CANADA FX DEBT-C$ slides as global fears dwarf Quebec, BoC news

* C$ closes at C$0.9909, vs US$, or $1.0092
    * Hurt by ECB speculation, global concerns
    * Bank of Canada holds key rate steady, remains hawkish
    * Separatist PQ wins minority gov't, referendum unlikely
    * Quebec provincial gov't bonds outperform

    By Solarina Ho
    TORONTO, Sept 5 (Reuters) - The Canadian dollar weakened
against the U.S. currency and euro on Wednesday as investors
focused on European monetary policy and global economic growth,
eclipsing the impact of a Bank of Canada rate decision and an
election in French-speaking Quebec.
    The Bank of Canada left its main policy rate unchanged but
stuck to its tightening bias, while the separatist Parti
Quebecois resumed power in the province of Quebec, snagging
enough seats in Tuesday's election to form a minority
    But currency traders were more concerned with a key European
Central Bank meeting on Thursday. A report that the ECB may buy
an unlimited amount of government bonds issued by debt-plagued
countries fueled buying in the euro against the U.S. dollar and
commodity-linked currencies, including the Canadian dollar.
    "It's the global drivers that are probably the most
important," said Camilla Sutton, chief currency strategist at
    "What the ECB decides tomorrow, as well as the global growth
outlook ... we have seen some signs that there has been some
deterioration, those are the ... broader drivers of Canada
    The Bank of Canada kept its main policy rate at 1 percent,
as expected, and reiterated its message that it may have to
raise interest rates, despite a global slowdown, due to
expectations the domestic economy will gain momentum this year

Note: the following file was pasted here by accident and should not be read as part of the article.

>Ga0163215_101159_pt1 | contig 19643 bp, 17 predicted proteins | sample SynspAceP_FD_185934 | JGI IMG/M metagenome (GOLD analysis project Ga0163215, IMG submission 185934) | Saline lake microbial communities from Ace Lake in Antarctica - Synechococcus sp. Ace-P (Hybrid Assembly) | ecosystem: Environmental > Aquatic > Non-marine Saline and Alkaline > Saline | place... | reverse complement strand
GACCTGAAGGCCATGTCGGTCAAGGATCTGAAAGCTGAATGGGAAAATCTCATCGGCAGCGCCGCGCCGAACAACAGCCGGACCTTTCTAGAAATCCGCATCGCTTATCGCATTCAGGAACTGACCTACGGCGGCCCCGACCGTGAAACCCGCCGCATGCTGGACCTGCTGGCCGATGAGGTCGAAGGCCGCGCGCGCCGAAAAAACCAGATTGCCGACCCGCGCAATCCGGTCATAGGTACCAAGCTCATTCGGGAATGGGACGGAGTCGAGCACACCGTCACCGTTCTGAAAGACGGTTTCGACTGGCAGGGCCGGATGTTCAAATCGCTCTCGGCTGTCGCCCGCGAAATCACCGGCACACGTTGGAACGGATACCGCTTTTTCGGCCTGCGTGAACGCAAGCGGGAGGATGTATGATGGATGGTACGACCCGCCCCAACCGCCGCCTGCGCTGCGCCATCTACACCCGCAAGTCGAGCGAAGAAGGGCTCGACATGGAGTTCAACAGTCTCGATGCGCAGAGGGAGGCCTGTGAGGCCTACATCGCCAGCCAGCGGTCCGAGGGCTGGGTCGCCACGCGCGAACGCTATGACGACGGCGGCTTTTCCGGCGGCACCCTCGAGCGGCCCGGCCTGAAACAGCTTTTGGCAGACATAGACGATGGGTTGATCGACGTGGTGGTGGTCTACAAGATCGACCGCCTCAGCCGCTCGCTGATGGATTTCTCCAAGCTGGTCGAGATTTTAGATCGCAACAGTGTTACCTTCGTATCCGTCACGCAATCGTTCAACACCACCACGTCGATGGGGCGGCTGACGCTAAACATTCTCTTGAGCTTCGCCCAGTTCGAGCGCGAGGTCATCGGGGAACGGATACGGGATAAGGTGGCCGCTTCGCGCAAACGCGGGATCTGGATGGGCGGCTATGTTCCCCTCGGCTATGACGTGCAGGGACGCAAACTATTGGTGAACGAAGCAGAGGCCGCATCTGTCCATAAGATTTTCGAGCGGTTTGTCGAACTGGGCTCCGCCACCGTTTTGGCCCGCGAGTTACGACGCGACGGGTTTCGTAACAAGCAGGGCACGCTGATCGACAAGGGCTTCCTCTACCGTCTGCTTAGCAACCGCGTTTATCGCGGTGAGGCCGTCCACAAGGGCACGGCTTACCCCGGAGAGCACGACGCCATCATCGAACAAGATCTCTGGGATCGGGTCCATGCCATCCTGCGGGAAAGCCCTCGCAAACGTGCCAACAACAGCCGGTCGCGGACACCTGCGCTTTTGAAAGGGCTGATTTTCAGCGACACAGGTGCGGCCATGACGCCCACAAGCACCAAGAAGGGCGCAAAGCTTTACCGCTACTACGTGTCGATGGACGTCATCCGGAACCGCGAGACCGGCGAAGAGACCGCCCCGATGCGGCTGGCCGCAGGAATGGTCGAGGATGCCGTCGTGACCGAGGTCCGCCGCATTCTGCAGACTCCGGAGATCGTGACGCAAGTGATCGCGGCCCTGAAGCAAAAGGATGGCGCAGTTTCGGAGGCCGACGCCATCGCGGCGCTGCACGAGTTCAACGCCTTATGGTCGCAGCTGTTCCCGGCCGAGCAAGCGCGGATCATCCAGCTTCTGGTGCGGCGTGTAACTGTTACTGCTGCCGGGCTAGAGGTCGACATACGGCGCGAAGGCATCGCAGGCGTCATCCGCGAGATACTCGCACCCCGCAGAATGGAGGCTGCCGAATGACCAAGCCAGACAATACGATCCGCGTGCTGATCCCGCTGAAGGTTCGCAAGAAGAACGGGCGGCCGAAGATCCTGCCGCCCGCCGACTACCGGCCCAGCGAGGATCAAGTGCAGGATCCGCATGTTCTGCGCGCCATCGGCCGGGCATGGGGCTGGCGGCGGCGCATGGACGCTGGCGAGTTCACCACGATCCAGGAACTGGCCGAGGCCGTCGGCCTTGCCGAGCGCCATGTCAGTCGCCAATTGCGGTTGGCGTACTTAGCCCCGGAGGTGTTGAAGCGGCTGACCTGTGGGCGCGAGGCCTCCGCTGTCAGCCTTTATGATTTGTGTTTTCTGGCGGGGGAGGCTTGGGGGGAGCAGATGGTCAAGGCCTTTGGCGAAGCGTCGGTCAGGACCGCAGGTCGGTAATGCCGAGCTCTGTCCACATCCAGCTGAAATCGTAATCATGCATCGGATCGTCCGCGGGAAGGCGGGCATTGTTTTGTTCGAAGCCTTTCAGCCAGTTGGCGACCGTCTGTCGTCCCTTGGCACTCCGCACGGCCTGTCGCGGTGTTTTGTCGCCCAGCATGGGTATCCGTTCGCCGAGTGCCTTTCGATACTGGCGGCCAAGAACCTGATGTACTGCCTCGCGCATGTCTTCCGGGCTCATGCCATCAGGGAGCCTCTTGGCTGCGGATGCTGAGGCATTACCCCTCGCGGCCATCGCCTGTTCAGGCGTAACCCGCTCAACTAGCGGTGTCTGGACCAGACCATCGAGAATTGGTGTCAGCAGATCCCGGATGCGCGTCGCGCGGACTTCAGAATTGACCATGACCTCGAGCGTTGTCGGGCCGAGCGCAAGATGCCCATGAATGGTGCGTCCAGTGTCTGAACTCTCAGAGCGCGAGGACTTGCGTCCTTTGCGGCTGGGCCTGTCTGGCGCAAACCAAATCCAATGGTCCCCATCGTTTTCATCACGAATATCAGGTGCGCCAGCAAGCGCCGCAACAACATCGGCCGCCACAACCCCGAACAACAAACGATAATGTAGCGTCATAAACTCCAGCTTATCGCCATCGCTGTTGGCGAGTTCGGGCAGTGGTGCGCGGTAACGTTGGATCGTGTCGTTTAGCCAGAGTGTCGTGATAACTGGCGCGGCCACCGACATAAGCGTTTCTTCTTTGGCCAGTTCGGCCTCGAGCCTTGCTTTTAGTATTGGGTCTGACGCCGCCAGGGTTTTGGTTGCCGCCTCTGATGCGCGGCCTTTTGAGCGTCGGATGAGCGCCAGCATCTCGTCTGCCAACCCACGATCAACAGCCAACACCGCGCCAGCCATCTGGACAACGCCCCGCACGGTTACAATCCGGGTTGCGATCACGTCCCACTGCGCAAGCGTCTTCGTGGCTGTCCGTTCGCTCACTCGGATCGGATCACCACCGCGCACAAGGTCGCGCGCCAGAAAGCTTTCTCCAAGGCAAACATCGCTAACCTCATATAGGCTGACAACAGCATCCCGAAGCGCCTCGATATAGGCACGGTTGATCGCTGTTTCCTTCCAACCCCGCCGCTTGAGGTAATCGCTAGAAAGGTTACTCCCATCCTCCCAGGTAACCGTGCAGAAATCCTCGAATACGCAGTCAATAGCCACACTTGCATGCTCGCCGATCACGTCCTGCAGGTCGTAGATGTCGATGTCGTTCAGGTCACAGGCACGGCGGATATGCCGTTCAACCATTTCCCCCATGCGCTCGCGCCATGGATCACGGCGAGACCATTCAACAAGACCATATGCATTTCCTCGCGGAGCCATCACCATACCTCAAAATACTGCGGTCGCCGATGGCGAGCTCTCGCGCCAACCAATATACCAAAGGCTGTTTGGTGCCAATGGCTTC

and next. 
    The Canadian dollar pared some losses immediately after the
rate decision, before sliding further to hit a session low of
C$0.9919 against the U.S. dollar, or $1.0082.
    The central bank's hawkish tone stands in contrast to that
of the U.S. Federal Reserve and other central banks, which have
been contemplating further stimulus moves. But most market
players expect the Bank of Canada to hold steady on rates until
at least 2013. 
    "There wasn't much meat on these bones ... And I think
that's exactly what the bank wants. I don't think they were
trying to send any big message here," said Doug Porter, deputy
chief economist at BMO Capital Markets.
    The Canadian dollar closed at C$0.9909 versus the U.S.
dollar, or $1.0092, weaker than Tuesday's North American finish
at C$0.9858, or $1.0144.
    The Quebec election had limited currency impact, with the
market having priced in a minority victory by the Parti
Quebecois over the governing Liberals. The minority government
status effectively ruled out the possibility of the government
holding another referendum to separate from Canada in the near
    "I think that (Parti Quebecois leader Pauline Marois) will
be a reasonable steward of the economy ... especially from a
bondholders' perspective," Ed Devlin, head of Canadian portfolio
management at bond fund giant PIMCO, said in an interview with
BNN television.
    The gap between Canadian and Quebec government bond yields
narrowed, an indication that investors felt more comfortable
with the province's debt and were demanding less of a risk
    The yield on Quebec's benchmark 30-year government bond was
121 basis points above its Canadian counterpart on Wednesday,
down from 123 basis points before the election results were
    Canadian government bonds were mixed, with the two-year bond
 up 1 Canadian cent to yield 1.112 percent. The
benchmark 10-year bond price was down 19 Canadian
cents, to yield 1.758.